Wednesday, May 13, 2020

Supreme Court hears Colorado's 'faithless electors' case, by phone

Posted By on Wed, May 13, 2020 at 5:02 PM

click to enlarge Colorado Attorney General Phil Weiser argued in a Supreme Court case. - FILE PHOTO
  • File photo
  • Colorado Attorney General Phil Weiser argued in a Supreme Court case.

Two sides in a high-profile case surrounding three would-be "faithless electors" from Colorado argued before the U.S. Supreme Court on May 13 — from a distance.

Rather than argue the state's case in Washington, D.C., Colorado Attorney General Phil Weiser sat in a Denver conference room with a "nice view of the Capitol," on the eighth floor of the Ralph L. Carr Judicial Building with his wife and son.

Weiser admits he "did not focus so much on the exterior view during the argument," though.

And for good reason: Some scholars have said this case has the potential to completely upend the way the U.S. elects the president.

The case centers on the decision of a so-called "faithless elector," Colorado's Micheal Baca, to cast a vote for presidential candidate John Kasich in the 2016 election rather than Hillary Clinton, who won the state's popular vote. Two other Democratic electors, Polly Baca and Robert Nemanich, had also planned to cast their votes for Kasich but did not do so.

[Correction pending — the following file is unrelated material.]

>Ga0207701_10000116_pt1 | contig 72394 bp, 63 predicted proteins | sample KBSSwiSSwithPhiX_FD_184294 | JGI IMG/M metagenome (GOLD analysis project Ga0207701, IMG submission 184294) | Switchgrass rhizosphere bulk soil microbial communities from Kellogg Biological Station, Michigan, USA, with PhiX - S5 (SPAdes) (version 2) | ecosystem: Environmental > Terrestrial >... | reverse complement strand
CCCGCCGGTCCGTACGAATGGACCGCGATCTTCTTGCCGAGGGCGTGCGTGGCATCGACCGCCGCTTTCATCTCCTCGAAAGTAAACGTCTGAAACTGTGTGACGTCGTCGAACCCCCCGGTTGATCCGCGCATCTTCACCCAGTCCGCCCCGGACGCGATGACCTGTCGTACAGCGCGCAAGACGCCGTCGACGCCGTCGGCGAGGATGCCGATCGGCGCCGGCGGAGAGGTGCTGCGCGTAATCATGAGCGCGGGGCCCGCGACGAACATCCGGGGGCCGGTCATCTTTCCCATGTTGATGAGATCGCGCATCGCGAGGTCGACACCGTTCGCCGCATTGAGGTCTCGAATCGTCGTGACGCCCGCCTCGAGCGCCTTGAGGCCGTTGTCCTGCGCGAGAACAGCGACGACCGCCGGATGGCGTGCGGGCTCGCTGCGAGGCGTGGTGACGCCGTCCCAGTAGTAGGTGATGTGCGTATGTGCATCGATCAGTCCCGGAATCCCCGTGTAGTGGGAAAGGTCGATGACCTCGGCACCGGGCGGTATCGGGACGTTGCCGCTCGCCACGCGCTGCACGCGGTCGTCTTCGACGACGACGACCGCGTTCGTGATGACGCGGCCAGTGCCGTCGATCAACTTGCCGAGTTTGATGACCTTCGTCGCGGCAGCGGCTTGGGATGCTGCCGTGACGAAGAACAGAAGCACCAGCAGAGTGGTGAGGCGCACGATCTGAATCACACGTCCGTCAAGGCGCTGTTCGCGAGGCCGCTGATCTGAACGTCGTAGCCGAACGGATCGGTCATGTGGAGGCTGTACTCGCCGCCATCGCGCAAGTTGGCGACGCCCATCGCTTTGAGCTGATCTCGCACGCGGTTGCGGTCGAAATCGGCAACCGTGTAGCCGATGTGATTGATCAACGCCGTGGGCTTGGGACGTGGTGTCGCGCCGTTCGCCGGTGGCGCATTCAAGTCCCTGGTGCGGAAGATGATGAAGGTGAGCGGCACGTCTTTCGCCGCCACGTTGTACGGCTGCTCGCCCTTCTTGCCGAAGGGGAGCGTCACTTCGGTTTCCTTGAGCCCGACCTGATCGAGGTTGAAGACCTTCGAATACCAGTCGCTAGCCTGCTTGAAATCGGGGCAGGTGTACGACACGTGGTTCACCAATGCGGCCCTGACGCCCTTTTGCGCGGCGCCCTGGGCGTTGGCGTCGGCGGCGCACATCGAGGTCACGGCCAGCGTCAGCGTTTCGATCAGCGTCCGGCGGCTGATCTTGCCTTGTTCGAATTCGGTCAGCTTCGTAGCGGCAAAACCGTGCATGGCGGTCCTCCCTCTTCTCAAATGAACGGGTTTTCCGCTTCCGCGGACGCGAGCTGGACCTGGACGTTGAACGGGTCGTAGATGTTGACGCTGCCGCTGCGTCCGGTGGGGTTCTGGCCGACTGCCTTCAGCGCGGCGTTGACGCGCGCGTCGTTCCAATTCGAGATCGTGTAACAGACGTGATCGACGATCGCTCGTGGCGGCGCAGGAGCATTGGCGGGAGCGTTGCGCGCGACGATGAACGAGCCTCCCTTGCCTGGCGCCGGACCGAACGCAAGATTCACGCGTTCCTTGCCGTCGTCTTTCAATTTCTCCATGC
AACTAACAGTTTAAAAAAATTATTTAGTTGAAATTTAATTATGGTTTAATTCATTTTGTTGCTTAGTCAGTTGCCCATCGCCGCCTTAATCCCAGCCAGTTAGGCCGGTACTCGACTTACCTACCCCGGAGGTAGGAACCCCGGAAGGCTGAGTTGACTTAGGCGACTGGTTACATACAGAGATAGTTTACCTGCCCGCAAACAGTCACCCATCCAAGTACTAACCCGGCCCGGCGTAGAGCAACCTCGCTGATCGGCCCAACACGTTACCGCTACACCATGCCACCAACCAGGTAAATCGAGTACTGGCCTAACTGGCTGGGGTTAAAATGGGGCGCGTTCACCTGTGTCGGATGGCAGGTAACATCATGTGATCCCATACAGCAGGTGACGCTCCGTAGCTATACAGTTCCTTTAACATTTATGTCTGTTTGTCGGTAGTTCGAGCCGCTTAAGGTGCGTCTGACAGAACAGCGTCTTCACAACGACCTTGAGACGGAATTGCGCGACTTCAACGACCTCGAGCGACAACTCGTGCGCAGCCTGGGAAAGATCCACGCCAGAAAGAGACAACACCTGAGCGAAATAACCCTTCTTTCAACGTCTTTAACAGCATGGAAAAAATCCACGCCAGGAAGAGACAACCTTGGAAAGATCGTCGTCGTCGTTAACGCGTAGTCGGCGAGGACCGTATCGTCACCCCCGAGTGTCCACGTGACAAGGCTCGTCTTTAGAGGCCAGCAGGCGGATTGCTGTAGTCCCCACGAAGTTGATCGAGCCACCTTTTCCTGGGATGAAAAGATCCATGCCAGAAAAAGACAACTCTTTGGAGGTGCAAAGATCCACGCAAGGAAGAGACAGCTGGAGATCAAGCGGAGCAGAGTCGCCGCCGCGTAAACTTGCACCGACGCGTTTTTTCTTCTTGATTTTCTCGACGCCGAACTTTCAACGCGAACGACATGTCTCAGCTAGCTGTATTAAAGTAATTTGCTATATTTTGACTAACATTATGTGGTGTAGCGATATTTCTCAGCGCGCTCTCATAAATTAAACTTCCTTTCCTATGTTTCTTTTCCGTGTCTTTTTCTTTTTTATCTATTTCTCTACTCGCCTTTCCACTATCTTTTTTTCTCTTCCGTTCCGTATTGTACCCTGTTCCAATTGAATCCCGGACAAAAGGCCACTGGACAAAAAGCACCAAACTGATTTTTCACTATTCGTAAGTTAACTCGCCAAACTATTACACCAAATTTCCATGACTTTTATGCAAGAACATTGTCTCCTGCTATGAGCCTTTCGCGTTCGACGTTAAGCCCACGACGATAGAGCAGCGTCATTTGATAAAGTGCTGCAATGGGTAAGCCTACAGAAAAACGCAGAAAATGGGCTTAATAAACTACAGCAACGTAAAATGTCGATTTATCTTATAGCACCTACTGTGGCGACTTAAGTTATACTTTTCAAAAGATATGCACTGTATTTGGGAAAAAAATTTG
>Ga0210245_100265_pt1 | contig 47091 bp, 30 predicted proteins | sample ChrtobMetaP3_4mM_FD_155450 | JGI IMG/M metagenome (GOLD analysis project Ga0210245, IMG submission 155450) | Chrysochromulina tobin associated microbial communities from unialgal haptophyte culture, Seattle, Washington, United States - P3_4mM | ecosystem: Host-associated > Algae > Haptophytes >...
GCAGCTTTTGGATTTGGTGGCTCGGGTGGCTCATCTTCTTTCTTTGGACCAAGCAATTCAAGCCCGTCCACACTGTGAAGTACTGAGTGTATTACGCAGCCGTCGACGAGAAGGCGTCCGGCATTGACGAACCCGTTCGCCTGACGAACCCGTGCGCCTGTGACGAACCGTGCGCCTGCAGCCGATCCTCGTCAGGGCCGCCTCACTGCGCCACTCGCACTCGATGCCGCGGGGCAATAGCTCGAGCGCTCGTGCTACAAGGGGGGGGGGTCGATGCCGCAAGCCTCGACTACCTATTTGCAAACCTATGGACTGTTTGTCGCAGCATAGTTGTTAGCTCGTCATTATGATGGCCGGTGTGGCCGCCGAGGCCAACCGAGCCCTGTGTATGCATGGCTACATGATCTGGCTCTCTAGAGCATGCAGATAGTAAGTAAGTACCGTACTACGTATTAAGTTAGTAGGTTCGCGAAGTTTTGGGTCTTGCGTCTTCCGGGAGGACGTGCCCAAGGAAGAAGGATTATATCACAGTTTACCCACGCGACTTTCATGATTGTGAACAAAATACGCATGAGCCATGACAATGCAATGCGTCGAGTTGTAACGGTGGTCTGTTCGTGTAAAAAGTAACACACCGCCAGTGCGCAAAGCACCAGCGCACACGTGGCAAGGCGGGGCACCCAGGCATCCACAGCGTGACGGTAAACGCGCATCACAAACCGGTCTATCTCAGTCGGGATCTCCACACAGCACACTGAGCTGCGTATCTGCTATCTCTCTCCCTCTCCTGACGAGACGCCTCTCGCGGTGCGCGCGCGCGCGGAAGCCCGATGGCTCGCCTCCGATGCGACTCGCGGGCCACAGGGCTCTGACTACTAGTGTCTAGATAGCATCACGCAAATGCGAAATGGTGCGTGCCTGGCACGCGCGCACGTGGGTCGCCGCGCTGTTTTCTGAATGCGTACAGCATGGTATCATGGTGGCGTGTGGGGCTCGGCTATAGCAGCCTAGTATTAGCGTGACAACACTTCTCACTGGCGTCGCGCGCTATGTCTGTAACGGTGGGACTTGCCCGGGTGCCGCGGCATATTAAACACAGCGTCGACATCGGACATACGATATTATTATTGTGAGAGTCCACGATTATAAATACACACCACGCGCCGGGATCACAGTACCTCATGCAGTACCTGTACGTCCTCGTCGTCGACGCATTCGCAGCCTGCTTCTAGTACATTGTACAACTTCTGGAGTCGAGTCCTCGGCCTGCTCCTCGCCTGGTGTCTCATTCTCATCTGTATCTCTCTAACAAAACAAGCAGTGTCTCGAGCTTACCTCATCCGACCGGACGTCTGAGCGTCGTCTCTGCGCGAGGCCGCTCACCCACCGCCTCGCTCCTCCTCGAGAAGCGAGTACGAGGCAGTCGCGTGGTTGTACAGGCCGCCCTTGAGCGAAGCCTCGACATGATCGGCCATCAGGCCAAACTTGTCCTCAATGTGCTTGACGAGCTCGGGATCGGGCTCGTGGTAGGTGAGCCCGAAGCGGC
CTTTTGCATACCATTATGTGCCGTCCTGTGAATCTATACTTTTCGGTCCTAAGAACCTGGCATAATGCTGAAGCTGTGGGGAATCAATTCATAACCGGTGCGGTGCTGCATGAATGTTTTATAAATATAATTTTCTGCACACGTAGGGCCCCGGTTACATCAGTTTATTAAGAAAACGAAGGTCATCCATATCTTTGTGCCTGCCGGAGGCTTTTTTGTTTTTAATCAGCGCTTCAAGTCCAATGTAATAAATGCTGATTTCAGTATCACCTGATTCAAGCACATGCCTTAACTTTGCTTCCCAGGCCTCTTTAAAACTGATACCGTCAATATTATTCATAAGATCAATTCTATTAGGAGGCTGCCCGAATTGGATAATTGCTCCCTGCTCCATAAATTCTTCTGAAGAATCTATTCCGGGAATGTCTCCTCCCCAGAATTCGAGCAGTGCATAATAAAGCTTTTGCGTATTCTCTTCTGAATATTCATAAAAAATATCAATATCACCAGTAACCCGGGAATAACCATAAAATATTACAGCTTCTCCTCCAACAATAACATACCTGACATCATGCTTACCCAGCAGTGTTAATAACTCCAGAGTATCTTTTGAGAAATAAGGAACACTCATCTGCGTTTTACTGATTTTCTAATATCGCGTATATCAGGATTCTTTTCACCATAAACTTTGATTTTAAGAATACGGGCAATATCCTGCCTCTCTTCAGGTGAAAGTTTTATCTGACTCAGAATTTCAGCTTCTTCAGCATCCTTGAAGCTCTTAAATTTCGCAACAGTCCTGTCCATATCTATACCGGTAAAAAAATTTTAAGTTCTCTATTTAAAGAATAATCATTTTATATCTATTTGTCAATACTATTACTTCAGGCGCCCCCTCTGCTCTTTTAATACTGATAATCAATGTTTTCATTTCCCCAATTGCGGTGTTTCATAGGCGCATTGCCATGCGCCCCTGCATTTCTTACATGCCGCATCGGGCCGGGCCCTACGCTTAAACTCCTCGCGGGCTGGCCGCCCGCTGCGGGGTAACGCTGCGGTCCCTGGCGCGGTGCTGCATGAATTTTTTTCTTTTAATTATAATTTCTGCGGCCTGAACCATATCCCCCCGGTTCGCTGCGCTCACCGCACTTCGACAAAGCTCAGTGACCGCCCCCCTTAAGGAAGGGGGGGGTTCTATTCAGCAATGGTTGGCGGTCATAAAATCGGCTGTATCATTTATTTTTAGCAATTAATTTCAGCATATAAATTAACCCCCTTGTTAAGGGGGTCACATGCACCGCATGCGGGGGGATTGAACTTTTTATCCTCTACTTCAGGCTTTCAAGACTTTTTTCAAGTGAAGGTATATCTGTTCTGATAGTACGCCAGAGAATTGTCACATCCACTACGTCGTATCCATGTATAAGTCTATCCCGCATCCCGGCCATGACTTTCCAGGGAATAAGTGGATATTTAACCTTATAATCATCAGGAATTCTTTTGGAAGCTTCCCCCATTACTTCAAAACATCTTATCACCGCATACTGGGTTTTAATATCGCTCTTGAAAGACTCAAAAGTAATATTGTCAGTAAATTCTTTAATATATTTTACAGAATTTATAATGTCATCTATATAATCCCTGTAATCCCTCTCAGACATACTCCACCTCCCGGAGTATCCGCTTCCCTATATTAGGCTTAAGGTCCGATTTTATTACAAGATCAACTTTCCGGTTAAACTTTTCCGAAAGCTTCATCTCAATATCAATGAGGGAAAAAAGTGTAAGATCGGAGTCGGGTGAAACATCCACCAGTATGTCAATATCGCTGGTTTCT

(The aim of all three was to deprive Donald Trump of enough votes to win the presidency as part of a national effort.)

In Colorado (as in most states), members of the Electoral College are required by law to cast their votes for the candidate who wins the popular vote in a given state. So, Baca was replaced by then-Secretary of State Wayne Williams.

The three electors took the case to court — and in August, the 10th U.S. Circuit Court of Appeals ruled in their favor.

In October, Colorado Secretary of State Jena Griswold and Attorney General Phil Weiser petitioned the Supreme Court to hear the case. Their petition was granted in January, and 45 states plus the District of Columbia filed a brief in support of states' rights to impose requirements on electors.

Attorneys for the "faithless electors," on the other hand, argue that electors have autonomy to vote for whomever they choose.

The Supreme Court heard a similar case from Washington state, in which electors were fined for not voting for the winner of that state's popular vote, just before Colorado's case.

Recordings of the oral arguments will be available on the Supreme Court's website by the end of the week.

Until then, here's a recap:

• One of Weiser's central arguments, which was endorsed by Washington state, is that the Constitution allows state lawmakers to enact any limitations they choose for electors, as long as those limitations don't interfere with other constitutional requirements, such as those barring discrimination. (This argument appears to suggest that the National Popular Vote pact, a movement to require electors to vote for the national popular vote winner, would withstand merit.)